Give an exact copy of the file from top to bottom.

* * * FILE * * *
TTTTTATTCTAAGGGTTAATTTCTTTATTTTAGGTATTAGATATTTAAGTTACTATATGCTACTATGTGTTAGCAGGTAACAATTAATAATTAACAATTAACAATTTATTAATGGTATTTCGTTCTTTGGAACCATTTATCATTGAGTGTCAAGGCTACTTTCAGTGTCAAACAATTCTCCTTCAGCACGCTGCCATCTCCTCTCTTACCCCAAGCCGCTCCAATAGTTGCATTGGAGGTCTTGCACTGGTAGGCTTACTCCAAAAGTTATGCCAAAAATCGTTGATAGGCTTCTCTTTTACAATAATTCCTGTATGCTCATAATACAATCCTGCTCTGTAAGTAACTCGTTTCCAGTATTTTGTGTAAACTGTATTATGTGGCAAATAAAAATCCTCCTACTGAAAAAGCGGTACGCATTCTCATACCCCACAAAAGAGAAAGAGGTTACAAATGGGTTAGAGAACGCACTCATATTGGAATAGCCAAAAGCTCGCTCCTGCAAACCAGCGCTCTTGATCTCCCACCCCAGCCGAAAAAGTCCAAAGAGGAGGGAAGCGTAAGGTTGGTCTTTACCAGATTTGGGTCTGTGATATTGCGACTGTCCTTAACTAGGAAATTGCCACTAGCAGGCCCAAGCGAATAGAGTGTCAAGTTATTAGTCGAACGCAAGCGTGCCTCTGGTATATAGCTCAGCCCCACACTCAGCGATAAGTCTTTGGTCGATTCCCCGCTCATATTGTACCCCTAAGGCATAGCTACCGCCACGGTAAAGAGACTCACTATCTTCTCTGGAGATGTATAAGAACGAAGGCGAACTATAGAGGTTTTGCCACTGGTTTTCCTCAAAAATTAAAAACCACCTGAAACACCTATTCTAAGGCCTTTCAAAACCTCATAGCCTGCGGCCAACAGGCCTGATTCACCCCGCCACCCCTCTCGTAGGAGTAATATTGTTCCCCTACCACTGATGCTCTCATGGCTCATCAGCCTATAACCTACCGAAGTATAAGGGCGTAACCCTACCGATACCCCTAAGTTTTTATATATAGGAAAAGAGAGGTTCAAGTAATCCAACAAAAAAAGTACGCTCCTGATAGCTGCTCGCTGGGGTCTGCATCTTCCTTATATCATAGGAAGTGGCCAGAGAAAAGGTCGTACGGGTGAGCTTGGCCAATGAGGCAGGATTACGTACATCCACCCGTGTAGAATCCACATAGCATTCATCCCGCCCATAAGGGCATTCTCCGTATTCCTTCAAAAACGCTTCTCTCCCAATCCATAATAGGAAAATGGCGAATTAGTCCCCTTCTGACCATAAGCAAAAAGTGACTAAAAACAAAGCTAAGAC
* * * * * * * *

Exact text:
TTTTTATTCTAAGGGTTAATTTCTTTATTTTAGGTATTAGATATTTAAGTTACTATATGCTACTATGTGTTAGCAGGTAACAATTAATAATTAACAATTAACAATTTATTAATGGTATTTCGTTCTTTGGAACCATTTATCATTGAGTGTCAAGGCTACTTTCAGTGTCAAACAATTCTCCTTCAGCACGCTGCCATCTCCTCTCTTACCCCAAGCCGCTCCAATAGTTGCATTGGAGGTCTTGCACTGGTAGGCTTACTCCAAAAGTTATGCCAAAAATCGTTGATAGGCTTCTCTTTTACAATAATTCCTGTATGCTCATAATACAATCCTGCTCTGTAAGTAACTCGTTTCCAGTATTTTGTGTAAACTGTATTATGTGGCAAATAAAAATCCTCCTACTGAAAAAGCGGTACGCATTCTCATACCCCACAAAAGAGAAAGAGGTTACAAATGGGTTAGAGAACGCACTCATATTGGAATAGCCAAAAGCTCGCTCCTGCAAACCAGCGCTCTTGATCTCCCACCCCAGCCGAAAAAGTCCAAAGAGGAGGGAAGCGTAAGGTTGGTCTTTACCAGATTTGGGTCTGTGATATTGCGACTGTCCTTAACTAGGAAATTGCCACTAGCAGGCCCAAGCGAATAGAGTGTCAAGTTATTAGTCGAACGCAAGCGTGCCTCTGGTATATAGCTCAGCCCCACACTCAGCGATAAGTCTTTGGTCGATTCCCCGCTCATATTGTACCCCTAAGGCATAGCTACCGCCACGGTAAAGAGACTCACTATCTTCTCTGGAGATGTATAAGAACGAAGGCGAACTATAGAGGTTTTGCCACTGGTTTTCCTCAAAAATTAAAAACCACCTGAAACACCTATTCTAAGGCCTTTCAAAACCTCATAGCCTGCGGCCAACAGGCCTGATTCACCCCGCCACCCCTCTCGTAGGAGTAATATTGTTCCCCTACCACTGATGCTCTCATGGCTCATCAGCCTATAACCTACCGAAGTATAAGGGCGTAACCCTACCGATACCCCTAAGTTTTTATATATAGGAAAAGAGAGGTTCAAGTAATCCAACAAAAAAAGTACGCTCCTGATAGCTGCTCGCTGGGGTCTGCATCTTCCTTATATCATAGGAAGTGGCCAGAGAAAAGGTCGTACGGGTGAGCTTGGCCAATGAGGCAGGATTACGTACATCCACCCGTGTAGAATCCACATAGCATTCATCCCGCCCATAAGGGCATTCTCCGTATTCCTTCAAAAACGCTTCTCTCCCAATCCATAATAGGAAAATGGCGAATTAGTCCCCTTCTGACCATAAGCAAAAAGTGACTAAAAACAAAGCTAAGAC